While human behavioral phenotypes are invariably heterogeneous, an emerging literature supports the supposition that both genetic heritability and environmental influences contribute to behavioral conditions and disorders commonly diagnosed in children. Nevertheless, the pathways by which genetics, as well as maternal stress, depression and anxiety influence childhood behavior remain obscure. Utilizing a publically available, unbiased genome-wide association study (GWAS), we identified polymorphisms in genes associated with measures of childhood conduct problems, inattention, hyperactivity emotional symptoms, peer problems and prosocial behavior in children with ADHD. We hypothesize that maternal mental illness during pregnancy, or its pharmacological treatment, may alter the offspring's vulnerability to later psychopathology and that genetic variation will increase the offspring's risk developing childhood psychopathology. This hypothesis will be tested by examining associations of 1) polymorphisms in evidence-based candidate genes with phenotypes prospectively-evaluated, high-risk children born to women who were mentally ill during pregnancy 2) methylation patterns of those candidate genes in placental tissue with traits and behaviors measured in these children, and 3) the expression of mRNA encoded by those genes in placental tissue. This research proposal along with the didactic coursework and interaction with the multidisciplinary mentoring team provides a training platform designed to accomplish the following training goals: acquiring proficiency with 1) phenotypic characterization and the biological underpinnings of childhood psychopathology 2) the principles of bioinformatics and biostatistics as they apply to the design, conduct, and analysis of family-based association studies and 3) the technical and methodological issues related to methylation and gene expression analysis as they apply to psychiatric genetic research. Upon completion of the proposed project and the formal training described in the education plan, the candidate will have made significant progress towards initiating an independent academic career.

Public Health Relevance

The children of women with mood or anxiety disorders ate at increased risk for the development of psychopathology. The examination of environmental and genetic predictors in prospectively- evaluated children will provide insight into the development of mental illness and will help to identify those requiring intervention.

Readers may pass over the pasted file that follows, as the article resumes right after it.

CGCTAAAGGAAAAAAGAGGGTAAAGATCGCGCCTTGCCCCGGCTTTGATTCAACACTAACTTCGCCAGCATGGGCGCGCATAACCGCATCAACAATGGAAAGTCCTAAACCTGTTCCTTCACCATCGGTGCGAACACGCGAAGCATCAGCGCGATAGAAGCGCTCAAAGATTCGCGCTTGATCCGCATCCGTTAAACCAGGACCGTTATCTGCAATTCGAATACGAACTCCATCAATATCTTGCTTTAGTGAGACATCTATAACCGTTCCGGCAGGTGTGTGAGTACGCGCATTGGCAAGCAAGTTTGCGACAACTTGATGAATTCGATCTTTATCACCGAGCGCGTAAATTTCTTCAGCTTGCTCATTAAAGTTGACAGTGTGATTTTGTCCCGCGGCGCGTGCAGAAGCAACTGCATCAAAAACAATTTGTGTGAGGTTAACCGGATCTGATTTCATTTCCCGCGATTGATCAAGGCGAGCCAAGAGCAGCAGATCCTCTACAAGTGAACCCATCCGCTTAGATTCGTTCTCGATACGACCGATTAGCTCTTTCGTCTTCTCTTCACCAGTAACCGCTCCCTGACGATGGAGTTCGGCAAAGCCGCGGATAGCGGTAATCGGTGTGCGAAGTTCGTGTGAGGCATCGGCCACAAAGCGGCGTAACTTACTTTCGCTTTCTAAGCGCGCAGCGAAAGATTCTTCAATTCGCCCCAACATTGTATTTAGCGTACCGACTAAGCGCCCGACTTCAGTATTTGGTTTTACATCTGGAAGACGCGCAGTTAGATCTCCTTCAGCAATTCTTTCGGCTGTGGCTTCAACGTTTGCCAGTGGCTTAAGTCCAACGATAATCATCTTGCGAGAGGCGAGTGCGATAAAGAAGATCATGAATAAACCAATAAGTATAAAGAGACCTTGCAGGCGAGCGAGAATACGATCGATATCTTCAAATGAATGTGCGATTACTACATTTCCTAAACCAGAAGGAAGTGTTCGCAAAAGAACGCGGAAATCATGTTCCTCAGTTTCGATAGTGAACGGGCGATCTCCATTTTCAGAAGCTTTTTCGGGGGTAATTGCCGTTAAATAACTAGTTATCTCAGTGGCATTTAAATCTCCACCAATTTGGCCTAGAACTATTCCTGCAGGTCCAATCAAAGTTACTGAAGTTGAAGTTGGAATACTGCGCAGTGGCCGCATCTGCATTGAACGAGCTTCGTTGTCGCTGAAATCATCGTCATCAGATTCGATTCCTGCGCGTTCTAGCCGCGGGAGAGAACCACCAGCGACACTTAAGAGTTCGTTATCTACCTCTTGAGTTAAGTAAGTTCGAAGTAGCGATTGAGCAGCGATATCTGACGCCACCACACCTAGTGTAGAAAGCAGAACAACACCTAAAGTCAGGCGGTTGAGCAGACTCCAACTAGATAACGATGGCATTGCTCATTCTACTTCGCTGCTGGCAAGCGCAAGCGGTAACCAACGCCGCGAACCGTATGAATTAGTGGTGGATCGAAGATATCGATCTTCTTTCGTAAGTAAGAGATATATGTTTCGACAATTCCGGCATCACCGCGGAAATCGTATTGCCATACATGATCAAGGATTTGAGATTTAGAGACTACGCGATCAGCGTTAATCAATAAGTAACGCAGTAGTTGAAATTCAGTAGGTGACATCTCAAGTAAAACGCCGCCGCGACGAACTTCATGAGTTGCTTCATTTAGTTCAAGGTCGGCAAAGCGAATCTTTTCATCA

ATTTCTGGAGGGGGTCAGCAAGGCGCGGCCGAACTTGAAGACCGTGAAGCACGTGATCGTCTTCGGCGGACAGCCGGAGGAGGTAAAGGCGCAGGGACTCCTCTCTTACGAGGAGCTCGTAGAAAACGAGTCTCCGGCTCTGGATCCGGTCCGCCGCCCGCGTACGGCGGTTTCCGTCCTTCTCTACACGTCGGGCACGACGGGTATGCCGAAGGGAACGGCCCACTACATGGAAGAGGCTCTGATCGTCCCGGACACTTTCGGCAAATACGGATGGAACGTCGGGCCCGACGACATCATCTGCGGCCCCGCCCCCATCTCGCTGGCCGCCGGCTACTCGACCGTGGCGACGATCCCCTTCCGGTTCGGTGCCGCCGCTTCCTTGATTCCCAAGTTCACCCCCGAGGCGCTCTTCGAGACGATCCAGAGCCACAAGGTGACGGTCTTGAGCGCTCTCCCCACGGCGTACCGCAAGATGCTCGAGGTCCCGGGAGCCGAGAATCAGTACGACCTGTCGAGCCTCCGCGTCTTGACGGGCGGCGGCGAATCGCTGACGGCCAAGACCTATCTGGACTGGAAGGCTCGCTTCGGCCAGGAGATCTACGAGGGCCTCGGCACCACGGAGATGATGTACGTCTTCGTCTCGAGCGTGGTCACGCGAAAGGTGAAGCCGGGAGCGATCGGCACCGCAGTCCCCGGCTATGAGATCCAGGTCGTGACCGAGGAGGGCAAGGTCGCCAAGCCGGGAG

Agency
National Institute of Health (NIH)
Institute
National Institute of Mental Health (NIMH)
Type
Research Scientist Development Award - Research & Training (K01)
Project #
1K01MH085806-01A1
Application #
7894270
Study Section
Genetics of Health and Disease Study Section (GHD)
Program Officer
Sesma, Michael A
Project Start
2010-04-21
Project End
2014-02-28
Budget Start
2010-04-21
Budget End
2011-02-28
Support Year
1
Fiscal Year
2010
Total Cost
$128,119
Indirect Cost
Name
Emory University
Department
Psychiatry
Type
Schools of Medicine
DUNS #
066469933
City
Atlanta
State
GA
Country
United States
Zip Code
30322
Smith, Alicia K; Jovanovic, Tanja; Kilaru, Varun et al. (2017) A Gene-Based Analysis of Acoustic Startle Latency. Front Psychiatry 8:117
Maddox, S A; Kilaru, V; Shin, J et al. (2017) Estrogen-dependent association of HDAC4 with fear in female mice and women with PTSD. Mol Psychiatry :
Johnson, Nicholas D; Wiener, Howard W; Smith, Alicia K et al. (2017) Non-linear patterns in age-related DNA methylation may reflect CD4+ T cell differentiation. Epigenetics 12:492-503
Smearman, Erica L; Almli, Lynn M; Conneely, Karen N et al. (2016) Oxytocin Receptor Genetic and Epigenetic Variations: Association With Child Abuse and Adult Psychiatric Symptoms. Child Dev 87:122-34
Parets, Sasha E; Conneely, Karen N; Kilaru, Varun et al. (2015) DNA methylation provides insight into intergenerational risk for preterm birth in African Americans. Epigenetics 10:784-92
Kaminsky, Z; Wilcox, H C; Eaton, W W et al. (2015) Epigenetic and genetic variation at SKA2 predict suicidal behavior and post-traumatic stress disorder. Transl Psychiatry 5:e627
Logue, Mark W; Amstadter, Ananda B; Baker, Dewleen G et al. (2015) The Psychiatric Genomics Consortium Posttraumatic Stress Disorder Workgroup: Posttraumatic Stress Disorder Enters the Age of Large-Scale Genomic Collaboration. Neuropsychopharmacology 40:2287-97
Smith, Alicia K; Kilaru, Varun; Klengel, Torsten et al. (2015) DNA extracted from saliva for methylation studies of psychiatric traits: evidence tissue specificity and relatedness to brain. Am J Med Genet B Neuropsychiatr Genet 168B:36-44
Almli, Lynn M; Fani, Negar; Smith, Alicia K et al. (2014) Genetic approaches to understanding post-traumatic stress disorder. Int J Neuropsychopharmacol 17:355-70
Smith, Alicia K; Kilaru, Varun; Kocak, Mehmet et al. (2014) Methylation quantitative trait loci (meQTLs) are consistently detected across ancestry, developmental stage, and tissue type. BMC Genomics 15:145

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